"Bryan Talbot used to enthuse about very expensive CS10 paper which has a smooth surface that can be scratched away if necessary. I never liked that, it felt like drawing on the side of a fridge."

More intriguing paper secrets next time, and do tell us about your own discoveries..

Yahoo news: (via mick Evans, who loathes the word 'blog' and reminds me of his detestation every time I bring up the subject.)
"Blog", "netiquette", "cookie" and "wiki" have been voted among the most irritating words spawned by the Internet, according to the results of a poll published Thursday. Topping the list of words most likely to make web users "wince, shudder or want to bang your head on the keyboard" was folksonomy, a term for a web classification system. "Blogosphere", the collective name for blogs or online journals, was second..."
A couple of days back a commenter was asking what I'm currently working on. This question is answered at some length in the second part of my Publishers Weekly Interview, online today: Since that interview I have arrived at the end of the book, The Amazing, Remarkable Monsieur Leotard, and now I must spend a month revsing and fine tuning. By the end of a book I've always had second thoughts about what a character is supposed to look like, so I have to go back and make everything consistent. Also around this time I go through a phase of wanting to toss the whole lot in a fire, change my name and go into hiding. I believe this is normal.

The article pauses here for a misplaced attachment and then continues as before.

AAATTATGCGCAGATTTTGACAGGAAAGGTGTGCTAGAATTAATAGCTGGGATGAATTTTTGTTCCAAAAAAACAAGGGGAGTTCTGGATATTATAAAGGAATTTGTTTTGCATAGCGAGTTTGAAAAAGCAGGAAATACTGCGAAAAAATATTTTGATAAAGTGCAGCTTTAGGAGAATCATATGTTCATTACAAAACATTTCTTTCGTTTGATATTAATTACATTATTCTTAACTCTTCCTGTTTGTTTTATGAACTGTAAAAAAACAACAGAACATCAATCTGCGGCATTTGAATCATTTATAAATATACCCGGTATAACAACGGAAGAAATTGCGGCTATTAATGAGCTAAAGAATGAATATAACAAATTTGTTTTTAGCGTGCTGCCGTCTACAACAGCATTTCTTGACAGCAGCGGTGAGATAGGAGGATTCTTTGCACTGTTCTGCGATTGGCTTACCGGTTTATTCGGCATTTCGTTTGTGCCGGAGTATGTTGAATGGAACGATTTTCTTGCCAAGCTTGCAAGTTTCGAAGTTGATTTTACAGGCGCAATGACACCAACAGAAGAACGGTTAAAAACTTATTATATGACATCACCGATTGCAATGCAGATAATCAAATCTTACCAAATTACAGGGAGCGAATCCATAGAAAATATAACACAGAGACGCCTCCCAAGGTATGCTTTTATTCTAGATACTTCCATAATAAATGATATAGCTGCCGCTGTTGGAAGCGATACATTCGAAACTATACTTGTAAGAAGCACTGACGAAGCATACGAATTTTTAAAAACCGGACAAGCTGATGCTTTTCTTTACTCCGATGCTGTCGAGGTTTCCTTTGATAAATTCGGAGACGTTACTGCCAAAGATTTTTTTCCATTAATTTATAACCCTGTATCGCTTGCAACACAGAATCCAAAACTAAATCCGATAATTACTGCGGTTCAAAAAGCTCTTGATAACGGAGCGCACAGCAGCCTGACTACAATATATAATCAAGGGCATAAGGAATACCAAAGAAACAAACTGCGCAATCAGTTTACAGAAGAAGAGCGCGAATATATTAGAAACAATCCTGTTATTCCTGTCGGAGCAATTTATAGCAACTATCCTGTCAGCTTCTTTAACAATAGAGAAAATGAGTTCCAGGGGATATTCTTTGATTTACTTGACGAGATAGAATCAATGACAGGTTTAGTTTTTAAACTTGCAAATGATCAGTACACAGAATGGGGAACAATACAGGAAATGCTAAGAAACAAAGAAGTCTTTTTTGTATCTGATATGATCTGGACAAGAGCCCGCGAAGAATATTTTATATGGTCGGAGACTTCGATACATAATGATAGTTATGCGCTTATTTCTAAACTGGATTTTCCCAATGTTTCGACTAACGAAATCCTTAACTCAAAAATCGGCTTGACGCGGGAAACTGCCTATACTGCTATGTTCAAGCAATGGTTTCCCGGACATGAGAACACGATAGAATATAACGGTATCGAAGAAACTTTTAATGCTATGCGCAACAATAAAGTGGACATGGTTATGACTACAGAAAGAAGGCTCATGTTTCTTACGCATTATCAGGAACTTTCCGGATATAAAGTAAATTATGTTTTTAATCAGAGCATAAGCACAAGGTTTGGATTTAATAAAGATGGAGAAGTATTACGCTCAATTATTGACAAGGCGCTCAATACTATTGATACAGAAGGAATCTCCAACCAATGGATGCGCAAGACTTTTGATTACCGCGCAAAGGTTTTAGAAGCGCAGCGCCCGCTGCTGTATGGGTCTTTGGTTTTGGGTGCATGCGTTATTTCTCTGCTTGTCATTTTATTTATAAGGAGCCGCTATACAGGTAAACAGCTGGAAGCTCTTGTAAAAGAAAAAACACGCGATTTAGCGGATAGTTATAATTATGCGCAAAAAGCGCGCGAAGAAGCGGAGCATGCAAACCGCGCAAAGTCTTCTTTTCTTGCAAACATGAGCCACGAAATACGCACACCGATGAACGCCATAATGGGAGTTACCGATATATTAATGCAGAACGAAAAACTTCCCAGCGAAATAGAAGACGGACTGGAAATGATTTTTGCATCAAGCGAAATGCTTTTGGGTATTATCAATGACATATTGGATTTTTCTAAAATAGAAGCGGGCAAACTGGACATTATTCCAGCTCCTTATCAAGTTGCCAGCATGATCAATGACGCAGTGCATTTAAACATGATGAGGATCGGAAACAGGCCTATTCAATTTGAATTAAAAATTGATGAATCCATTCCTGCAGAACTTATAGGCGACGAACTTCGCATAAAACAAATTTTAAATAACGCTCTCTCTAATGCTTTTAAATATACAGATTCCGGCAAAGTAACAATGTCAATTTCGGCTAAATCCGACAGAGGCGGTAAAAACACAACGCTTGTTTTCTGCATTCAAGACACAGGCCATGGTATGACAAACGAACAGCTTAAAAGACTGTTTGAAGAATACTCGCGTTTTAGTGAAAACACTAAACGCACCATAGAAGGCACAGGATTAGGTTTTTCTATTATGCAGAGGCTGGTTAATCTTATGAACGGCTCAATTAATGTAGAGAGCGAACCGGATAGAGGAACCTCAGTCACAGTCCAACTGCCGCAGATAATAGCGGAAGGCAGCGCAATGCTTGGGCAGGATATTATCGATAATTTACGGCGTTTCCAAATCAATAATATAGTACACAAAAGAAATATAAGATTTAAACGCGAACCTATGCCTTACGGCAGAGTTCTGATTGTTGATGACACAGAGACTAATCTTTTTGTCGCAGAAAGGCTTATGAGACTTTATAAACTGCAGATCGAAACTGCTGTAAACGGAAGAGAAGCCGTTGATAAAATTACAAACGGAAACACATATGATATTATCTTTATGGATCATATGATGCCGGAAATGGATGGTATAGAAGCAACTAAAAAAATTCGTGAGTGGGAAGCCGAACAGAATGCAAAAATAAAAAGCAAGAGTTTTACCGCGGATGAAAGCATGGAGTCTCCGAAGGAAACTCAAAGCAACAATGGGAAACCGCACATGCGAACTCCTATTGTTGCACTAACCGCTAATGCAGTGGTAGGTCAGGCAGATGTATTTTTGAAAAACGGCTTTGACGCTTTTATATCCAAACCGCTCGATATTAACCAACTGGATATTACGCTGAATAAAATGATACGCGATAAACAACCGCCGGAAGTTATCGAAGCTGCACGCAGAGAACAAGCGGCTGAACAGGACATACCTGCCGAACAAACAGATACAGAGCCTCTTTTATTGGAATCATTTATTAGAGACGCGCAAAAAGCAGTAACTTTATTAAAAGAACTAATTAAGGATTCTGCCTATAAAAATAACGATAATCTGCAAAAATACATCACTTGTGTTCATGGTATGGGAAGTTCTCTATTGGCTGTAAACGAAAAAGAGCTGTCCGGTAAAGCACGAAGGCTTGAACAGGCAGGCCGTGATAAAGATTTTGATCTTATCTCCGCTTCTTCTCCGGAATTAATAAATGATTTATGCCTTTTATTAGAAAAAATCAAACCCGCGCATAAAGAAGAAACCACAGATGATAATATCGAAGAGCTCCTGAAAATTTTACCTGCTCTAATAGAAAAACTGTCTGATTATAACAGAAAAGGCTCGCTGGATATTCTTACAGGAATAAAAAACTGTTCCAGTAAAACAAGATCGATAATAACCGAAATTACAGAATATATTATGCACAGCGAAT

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Anonymous Anonymous said...

it's called butcher's tape, when i went to buy it. after i decided to try to learn watercolour, of course i had to go out & buy all the supplies the books said to buy.... but it never worked for me.

i couldn't get the tape off once it had dried, without taking off half the thickness of the paper. if i cut off the taped edges before i painted, it would bend & buckle the same way as if it had never been stretched. what i've settled on are those watercolour pads which are gummed on three & three-fourths sides. it still ripples a bit, but it is the minimum of truoble for me.

since i use graphite rather than inks for drawing, smoothness of the paper makes a big difference. i use the official comic boards for comics, because texture is less desirable if i'll be shrinking a piece a lot & want to keep things clear. for a really neat textury, tonal look, though, i dig soft pencils on watercolour paper.

4 July 2007 at 00:47:00 GMT-5  
Blogger Eddie Campbell said...